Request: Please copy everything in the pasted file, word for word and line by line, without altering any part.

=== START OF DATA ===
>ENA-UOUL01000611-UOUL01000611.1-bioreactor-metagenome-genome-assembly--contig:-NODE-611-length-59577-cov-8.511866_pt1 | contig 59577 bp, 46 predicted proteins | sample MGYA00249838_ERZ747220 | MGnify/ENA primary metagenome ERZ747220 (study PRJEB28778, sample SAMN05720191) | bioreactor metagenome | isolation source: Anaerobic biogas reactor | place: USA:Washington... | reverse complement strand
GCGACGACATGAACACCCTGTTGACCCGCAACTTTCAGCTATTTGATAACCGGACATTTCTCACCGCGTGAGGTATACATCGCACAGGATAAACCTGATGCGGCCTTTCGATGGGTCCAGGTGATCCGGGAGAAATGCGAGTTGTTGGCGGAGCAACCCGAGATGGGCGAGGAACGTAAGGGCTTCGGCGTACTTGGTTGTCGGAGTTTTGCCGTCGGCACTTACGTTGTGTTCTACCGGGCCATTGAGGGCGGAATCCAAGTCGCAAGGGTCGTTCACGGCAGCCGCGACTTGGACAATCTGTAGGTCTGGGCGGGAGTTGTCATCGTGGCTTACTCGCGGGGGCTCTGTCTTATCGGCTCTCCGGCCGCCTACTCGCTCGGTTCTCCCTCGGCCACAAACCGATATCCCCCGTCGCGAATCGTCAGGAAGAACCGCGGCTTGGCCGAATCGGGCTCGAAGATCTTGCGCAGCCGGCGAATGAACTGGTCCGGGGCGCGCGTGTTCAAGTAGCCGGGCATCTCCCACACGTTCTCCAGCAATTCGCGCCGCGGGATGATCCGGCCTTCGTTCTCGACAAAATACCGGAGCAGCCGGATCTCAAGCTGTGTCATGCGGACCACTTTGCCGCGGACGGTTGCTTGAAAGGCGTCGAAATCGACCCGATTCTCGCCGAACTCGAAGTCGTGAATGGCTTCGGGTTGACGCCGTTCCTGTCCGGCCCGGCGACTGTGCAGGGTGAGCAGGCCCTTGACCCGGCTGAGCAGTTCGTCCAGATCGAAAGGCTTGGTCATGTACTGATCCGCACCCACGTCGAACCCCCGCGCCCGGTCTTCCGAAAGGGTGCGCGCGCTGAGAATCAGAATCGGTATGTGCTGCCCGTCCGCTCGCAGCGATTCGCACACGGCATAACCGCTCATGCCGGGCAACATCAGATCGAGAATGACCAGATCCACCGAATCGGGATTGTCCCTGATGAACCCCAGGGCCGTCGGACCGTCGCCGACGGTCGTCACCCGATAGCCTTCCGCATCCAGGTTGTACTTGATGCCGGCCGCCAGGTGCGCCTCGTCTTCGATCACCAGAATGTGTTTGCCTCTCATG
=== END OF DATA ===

>ENA-UOUL01000611-UOUL01000611.1-bioreactor-metagenome-genome-assembly--contig:-NODE-611-length-59577-cov-8.511866_pt1 | contig 59577 bp, 46 predicted proteins | sample MGYA00249838_ERZ747220 | MGnify/ENA primary metagenome ERZ747220 (study PRJEB28778, sample SAMN05720191) | bioreactor metagenome | isolation source: Anaerobic biogas reactor | place: USA:Washington... | reverse complement strand
GCGACGACATGAACACCCTGTTGACCCGCAACTTTCAGCTATTTGATAACCGGACATTTCTCACCGCGTGAGGTATACATCGCACAGGATAAACCTGATGCGGCCTTTCGATGGGTCCAGGTGATCCGGGAGAAATGCGAGTTGTTGGCGGAGCAACCCGAGATGGGCGAGGAACGTAAGGGCTTCGGCGTACTTGGTTGTCGGAGTTTTGCCGTCGGCACTTACGTTGTGTTCTACCGGGCCATTGAGGGCGGAATCCAAGTCGCAAGGGTCGTTCACGGCAGCCGCGACTTGGACAATCTGTAGGTCTGGGCGGGAGTTGTCATCGTGGCTTACTCGCGGGGGCTCTGTCTTATCGGCTCTCCGGCCGCCTACTCGCTCGGTTCTCCCTCGGCCACAAACCGATATCCCCCGTCGCGAATCGTCAGGAAGAACCGCGGCTTGGCCGAATCGGGCTCGAAGATCTTGCGCAGCCGGCGAATGAACTGGTCCGGGGCGCGCGTGTTCAAGTAGCCGGGCATCTCCCACACGTTCTCCAGCAATTCGCGCCGCGGGATGATCCGGCCTTCGTTCTCGACAAAATACCGGAGCAGCCGGATCTCAAGCTGTGTCATGCGGACCACTTTGCCGCGGACGGTTGCTTGAAAGGCGTCGAAATCGACCCGATTCTCGCCGAACTCGAAGTCGTGAATGGCTTCGGGTTGACGCCGTTCCTGTCCGGCCCGGCGACTGTGCAGGGTGAGCAGGCCCTTGACCCGGCTGAGCAGTTCGTCCAGATCGAAAGGCTTGGTCATGTACTGATCCGCACCCACGTCGAACCCCCGCGCCCGGTCTTCCGAAAGGGTGCGCGCGCTGAGAATCAGAATCGGTATGTGCTGCCCGTCCGCTCGCAGCGATTCGCACACGGCATAACCGCTCATGCCGGGCAACATCAGATCGAGAATGACCAGATCCACCGAATCGGGATTGTCCCTGATGAACCCCAGGGCCGTCGGACCGTCGCCGACGGTCGTCACCCGATAGCCTTCCGCATCCAGGTTGTACTTGATGCCGGCCGCCAGGTGCGCCTCGTCTTCGATCACCAGAATGTGTTTGCCTCTCATG